If you leave the house without permission, then you are grounded for one week. (Define grounded: no phone, no internet, no tv, stay in room except meals, etc)

    Or you can work it the other way


    If you are appropriate on the Internet for your 30 minutes today, then you may go on the Internet for 30 minutes tomorrow.
    If you stay at home/school/where you belong for 6 days, then you may go out with friends for 3 hours on Saturday to an approved location.


    Spoken as a step-daughter whose step-dad joined my life when I was 11, there is nothing you can do to make her like you. Your mere existence is proof-positive that her family is screwed up, that marriage is not happily-ever-after. Therefore, there is no guarantee that you will stick around, so why bother with you? If she can get you to leave sooner rather than later, why not? (This were all my thoughts at that age. Just to give you hope - my step dad walked me and both of my sister's down the aisle when we each got married. It does get better.)

    One thing I think is key is that you do not try and act like her parent. That is where the written list of rules and consequences help. If mom creates the list and presents it to school district, possibly in a counseling session, then those are the rules, you do not have to make up any rules/consequences. If she breaks rule #3, simply point out to her that she broke mom's rule #3 and the consequence is X.

    Is it possible to get her into a YMCA or CSO overnight camp for a couple of weeks, sometimes a break can really help. It will give you and mom respite and a chance to develop the rules (even though these have to be mom's rules, she will likely value your input in what rules are most important -- the list should only have 3-5 rules). It will also give school district a chance to relax away from the tension and hopefully away from any bad influences in the community.

    (My step-dad was a huge part of my upbringing, I just never knew it until I was an adult because he always worked through my mom. Step dad's can be a huge influence but it does require the patience of a saint and the ability to stay in the background. I think the fact that you are actively searching for help for your family is wonderful and bodes very well for the future.)
     
  15. JJJ

    JJJ Active Member

    With the abuse issues, I don't know if this is possible. But it would be great if Mom could approach Dad and get him on board with just those 3-5 rules and their consequences. If she has those main rules everywhere, she is less likely to be able to manipulate.
     
  16. LostSF

    LostSF Guest

    Thanks everyone for your good wishes and suggestions. Here's my replies.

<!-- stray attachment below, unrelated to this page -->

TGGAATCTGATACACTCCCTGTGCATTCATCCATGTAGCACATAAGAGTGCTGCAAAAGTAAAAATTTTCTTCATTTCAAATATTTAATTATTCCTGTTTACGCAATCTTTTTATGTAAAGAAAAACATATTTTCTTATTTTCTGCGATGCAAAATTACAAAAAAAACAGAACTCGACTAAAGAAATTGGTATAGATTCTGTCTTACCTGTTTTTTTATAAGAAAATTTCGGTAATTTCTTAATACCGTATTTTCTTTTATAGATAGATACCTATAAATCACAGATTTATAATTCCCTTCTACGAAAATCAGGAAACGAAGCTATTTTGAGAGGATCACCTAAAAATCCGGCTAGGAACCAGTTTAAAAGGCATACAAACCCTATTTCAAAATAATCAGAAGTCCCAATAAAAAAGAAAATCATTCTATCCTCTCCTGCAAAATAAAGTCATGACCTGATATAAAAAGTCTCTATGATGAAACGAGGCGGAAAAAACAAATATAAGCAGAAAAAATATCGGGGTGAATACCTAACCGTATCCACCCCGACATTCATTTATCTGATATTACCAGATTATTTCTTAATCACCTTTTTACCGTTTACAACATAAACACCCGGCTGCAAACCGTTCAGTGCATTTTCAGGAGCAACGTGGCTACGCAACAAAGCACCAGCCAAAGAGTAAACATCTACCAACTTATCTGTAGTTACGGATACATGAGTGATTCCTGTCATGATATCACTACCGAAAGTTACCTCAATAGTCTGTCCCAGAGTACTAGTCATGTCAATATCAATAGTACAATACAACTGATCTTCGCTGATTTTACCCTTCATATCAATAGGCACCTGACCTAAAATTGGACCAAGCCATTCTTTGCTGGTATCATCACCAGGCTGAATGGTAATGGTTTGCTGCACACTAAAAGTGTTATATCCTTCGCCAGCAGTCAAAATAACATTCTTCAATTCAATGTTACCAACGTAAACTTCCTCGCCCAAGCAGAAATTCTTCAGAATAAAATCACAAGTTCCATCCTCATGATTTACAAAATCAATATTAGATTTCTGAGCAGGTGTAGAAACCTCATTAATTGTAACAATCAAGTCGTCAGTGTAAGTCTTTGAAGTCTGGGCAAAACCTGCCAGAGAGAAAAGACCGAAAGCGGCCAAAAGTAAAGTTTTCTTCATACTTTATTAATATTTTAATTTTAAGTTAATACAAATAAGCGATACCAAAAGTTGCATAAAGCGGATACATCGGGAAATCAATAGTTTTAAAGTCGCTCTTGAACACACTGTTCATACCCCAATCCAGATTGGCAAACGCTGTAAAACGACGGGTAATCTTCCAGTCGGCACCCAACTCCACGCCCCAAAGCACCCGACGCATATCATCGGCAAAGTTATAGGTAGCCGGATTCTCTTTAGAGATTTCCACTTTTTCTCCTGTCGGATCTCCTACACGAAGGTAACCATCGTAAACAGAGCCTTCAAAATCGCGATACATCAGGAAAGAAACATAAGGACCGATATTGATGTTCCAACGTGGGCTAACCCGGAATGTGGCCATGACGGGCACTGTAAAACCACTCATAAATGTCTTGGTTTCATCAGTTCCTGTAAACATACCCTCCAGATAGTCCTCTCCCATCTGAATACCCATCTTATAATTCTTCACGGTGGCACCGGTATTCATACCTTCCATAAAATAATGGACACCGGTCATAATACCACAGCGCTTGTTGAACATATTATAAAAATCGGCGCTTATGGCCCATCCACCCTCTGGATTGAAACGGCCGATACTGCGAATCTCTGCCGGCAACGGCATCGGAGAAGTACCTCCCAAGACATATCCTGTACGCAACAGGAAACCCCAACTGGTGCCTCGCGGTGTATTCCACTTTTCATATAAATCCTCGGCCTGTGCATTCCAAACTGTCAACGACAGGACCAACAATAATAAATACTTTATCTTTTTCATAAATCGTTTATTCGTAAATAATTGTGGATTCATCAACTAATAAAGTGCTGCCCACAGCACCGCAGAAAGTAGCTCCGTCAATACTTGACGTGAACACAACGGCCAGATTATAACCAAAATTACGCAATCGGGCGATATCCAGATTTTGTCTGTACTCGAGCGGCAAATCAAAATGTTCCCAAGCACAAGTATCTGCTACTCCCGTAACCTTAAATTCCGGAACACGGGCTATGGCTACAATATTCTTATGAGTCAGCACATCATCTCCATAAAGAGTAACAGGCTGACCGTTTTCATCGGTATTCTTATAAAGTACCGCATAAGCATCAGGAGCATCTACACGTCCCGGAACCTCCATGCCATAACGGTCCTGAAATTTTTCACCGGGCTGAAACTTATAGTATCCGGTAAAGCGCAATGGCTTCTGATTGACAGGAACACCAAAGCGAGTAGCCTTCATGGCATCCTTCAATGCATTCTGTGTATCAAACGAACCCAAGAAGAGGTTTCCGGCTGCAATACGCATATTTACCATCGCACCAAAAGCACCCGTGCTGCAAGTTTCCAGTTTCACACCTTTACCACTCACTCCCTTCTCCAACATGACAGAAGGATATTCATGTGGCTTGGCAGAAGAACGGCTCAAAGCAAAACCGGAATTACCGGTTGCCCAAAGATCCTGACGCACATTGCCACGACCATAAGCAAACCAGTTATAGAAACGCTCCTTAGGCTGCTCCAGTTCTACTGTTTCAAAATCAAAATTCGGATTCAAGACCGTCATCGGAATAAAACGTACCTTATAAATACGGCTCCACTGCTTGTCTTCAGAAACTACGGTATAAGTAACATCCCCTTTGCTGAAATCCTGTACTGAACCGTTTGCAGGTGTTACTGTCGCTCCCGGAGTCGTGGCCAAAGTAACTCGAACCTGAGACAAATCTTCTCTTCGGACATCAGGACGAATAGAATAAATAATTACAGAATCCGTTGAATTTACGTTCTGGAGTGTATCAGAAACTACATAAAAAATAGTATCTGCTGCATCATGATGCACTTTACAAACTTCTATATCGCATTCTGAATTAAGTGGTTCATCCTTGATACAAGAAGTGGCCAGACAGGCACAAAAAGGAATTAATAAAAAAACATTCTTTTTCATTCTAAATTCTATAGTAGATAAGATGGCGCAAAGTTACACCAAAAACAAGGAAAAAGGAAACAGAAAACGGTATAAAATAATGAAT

1) I've thought about putting a description of the basic issues in my signature as others have done, but I'm not sure what to say. school district has never been tested or seen a psychiatrist, only a couple of counsellors (who both didn't suggest anything in terms of a mental health disorder)

    I have suggested to wife that school district may have a conduct disorder based on what I have read, but wife says no, she doesn't. wife works in social services and deals with children regularly, and says that she's worked with children who have conduct disorders and other mental health issues and that school district isn't one of them (because she no longer loses control, goes into rages, break things, etc.... although she did when she was younger).

    But I feel that her current behaviour (constant lying, manipulating, showing no empathy for anyone else, cutting herself (which she no longer does, but was doing last year) and some other reckless behaviours) suggests that there is some kind of mental health issue, but at the end of the day its wife's decision.

    So I'm just not sure what to say in my signature... any suggestions?

    2) We've been doing the "rules/consequences" approach for a few months now. There were consequences before, but we're trying to make them more consistent and predictable for school district. But it's difficult. She just finished being grounded for 2 weeks (no going out with friends, no cell phone, no Internet) because she lied to wife. She also just finished a multi-month grounding from the Internet, because she shared personal contact info (including our address) with strangers and was using it in other inappropriate ways. Both of these groundings ended last Monday -- so she lasted a week.

    And while she was grounded and in the last week, she continued to tell lies. Nothing major, but lies nonetheless.

    Under the rules, that would mean she would be grounded again, but here's the problem: she has made it very clear she has no intention of ever stopping with the lies. No matter what consequences there are, she says she's not going to stop.

    So what are we supposed to do -- ground her forever? If we stuck with the rules we set up for her, that's what would happen -- she would be grounded for months on end, and I have no doubt now that she would be sneaking out whenever she could. We went through all this with the Internet - even though she wasn't allowed on it for many months, she refused to accept responsibility for her behaviour and to commit to changing.